• get used to the new metric, and how it relates to the old,
  • keep an eye on the old metric for comparison,
  • remove the old metric only when the new metric speaks to you.

2. Number Don’t Add up

When you are used to your metrics, you know how they relate to each other. Some metrics may work in opposite ways, i.e., one will often increase when the other decreases, and vice versa. You also have complementary metrics, meaning they will, by nature, add up to each other. A rapid test, whenever presented with percentages, is to add them up. More often than not, the total may be different from 100%. There may be a legitimate explanation for that, and you will learn a bit about your data by understanding what it is. A quick check on metrics’ consistency is only possible when looking at your business activities' complete dashboard. It is critical to look at it as a whole, to have a reasonable level of control.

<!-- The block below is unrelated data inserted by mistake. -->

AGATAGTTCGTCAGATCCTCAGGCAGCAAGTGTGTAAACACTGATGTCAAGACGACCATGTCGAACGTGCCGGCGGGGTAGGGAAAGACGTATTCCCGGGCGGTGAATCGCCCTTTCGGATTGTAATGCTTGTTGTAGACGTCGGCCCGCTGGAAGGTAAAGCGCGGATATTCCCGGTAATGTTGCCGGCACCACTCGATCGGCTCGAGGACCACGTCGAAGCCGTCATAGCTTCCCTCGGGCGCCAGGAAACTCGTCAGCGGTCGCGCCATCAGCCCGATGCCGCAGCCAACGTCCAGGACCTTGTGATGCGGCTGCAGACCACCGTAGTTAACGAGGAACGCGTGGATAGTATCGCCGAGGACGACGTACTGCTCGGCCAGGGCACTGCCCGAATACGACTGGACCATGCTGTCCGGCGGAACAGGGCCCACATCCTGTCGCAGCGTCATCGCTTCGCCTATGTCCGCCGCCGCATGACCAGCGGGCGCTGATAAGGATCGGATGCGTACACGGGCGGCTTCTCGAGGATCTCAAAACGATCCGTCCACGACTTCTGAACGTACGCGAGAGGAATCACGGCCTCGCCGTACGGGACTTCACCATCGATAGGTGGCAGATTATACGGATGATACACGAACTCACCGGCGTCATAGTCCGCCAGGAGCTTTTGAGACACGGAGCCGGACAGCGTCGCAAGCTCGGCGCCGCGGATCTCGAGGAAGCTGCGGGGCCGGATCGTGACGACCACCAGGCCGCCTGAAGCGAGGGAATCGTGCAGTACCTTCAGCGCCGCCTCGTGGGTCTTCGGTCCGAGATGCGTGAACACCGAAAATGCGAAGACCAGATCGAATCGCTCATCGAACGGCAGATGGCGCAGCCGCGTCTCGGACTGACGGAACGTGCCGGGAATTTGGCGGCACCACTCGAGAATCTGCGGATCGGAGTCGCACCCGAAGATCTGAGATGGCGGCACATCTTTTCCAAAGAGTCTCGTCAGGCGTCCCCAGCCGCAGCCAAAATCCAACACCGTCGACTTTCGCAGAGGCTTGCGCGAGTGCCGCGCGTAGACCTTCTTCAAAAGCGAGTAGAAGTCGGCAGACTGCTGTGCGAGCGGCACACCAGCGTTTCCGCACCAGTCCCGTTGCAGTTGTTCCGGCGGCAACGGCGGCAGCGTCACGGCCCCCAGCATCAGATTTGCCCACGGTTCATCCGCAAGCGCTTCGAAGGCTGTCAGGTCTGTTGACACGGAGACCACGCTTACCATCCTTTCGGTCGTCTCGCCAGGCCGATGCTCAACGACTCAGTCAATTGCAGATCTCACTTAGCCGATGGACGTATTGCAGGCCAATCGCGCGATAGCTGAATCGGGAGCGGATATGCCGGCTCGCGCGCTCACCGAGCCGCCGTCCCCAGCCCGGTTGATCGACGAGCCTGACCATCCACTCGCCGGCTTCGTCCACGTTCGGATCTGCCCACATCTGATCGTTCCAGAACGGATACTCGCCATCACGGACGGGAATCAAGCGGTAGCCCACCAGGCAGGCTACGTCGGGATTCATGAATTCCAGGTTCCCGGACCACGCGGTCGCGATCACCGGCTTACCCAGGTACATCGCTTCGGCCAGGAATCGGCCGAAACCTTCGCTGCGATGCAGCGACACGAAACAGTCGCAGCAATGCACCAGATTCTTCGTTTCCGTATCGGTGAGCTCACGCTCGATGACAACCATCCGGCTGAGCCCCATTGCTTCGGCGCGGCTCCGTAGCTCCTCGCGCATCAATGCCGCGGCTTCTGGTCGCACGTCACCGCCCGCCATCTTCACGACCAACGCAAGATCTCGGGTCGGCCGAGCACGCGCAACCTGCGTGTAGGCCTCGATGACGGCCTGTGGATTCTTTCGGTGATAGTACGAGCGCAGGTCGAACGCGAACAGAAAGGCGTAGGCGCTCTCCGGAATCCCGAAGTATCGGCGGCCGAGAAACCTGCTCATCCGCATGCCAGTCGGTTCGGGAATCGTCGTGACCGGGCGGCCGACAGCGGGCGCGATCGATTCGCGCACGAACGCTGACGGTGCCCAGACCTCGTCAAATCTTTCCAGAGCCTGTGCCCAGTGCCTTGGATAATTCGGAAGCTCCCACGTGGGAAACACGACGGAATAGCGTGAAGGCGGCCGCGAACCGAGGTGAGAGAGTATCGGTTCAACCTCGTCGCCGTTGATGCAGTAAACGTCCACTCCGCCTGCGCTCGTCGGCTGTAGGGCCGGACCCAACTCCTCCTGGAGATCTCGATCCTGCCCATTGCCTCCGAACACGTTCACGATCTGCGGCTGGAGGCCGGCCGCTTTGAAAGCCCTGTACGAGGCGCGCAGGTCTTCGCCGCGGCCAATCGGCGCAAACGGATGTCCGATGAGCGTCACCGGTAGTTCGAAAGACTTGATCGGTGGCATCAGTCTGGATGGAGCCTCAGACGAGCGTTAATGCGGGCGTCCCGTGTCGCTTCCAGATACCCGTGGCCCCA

3. Useless Metrics

Presented with too many metrics, looking at various analyses of the same data across multiple dimensions or many graphic representations will get you to miss the obvious. A dashboard, a report, should only contain useful metrics. As the Data consumer, you define what you need. A simple question to ask about each metric, analysis, or graph is: what decision can I make based on this piece of information? If there is no decision to take, that is a clue that it may not be critical. Once you get rid of the clutter, you won’t miss the relevant information.

4. Round Numbers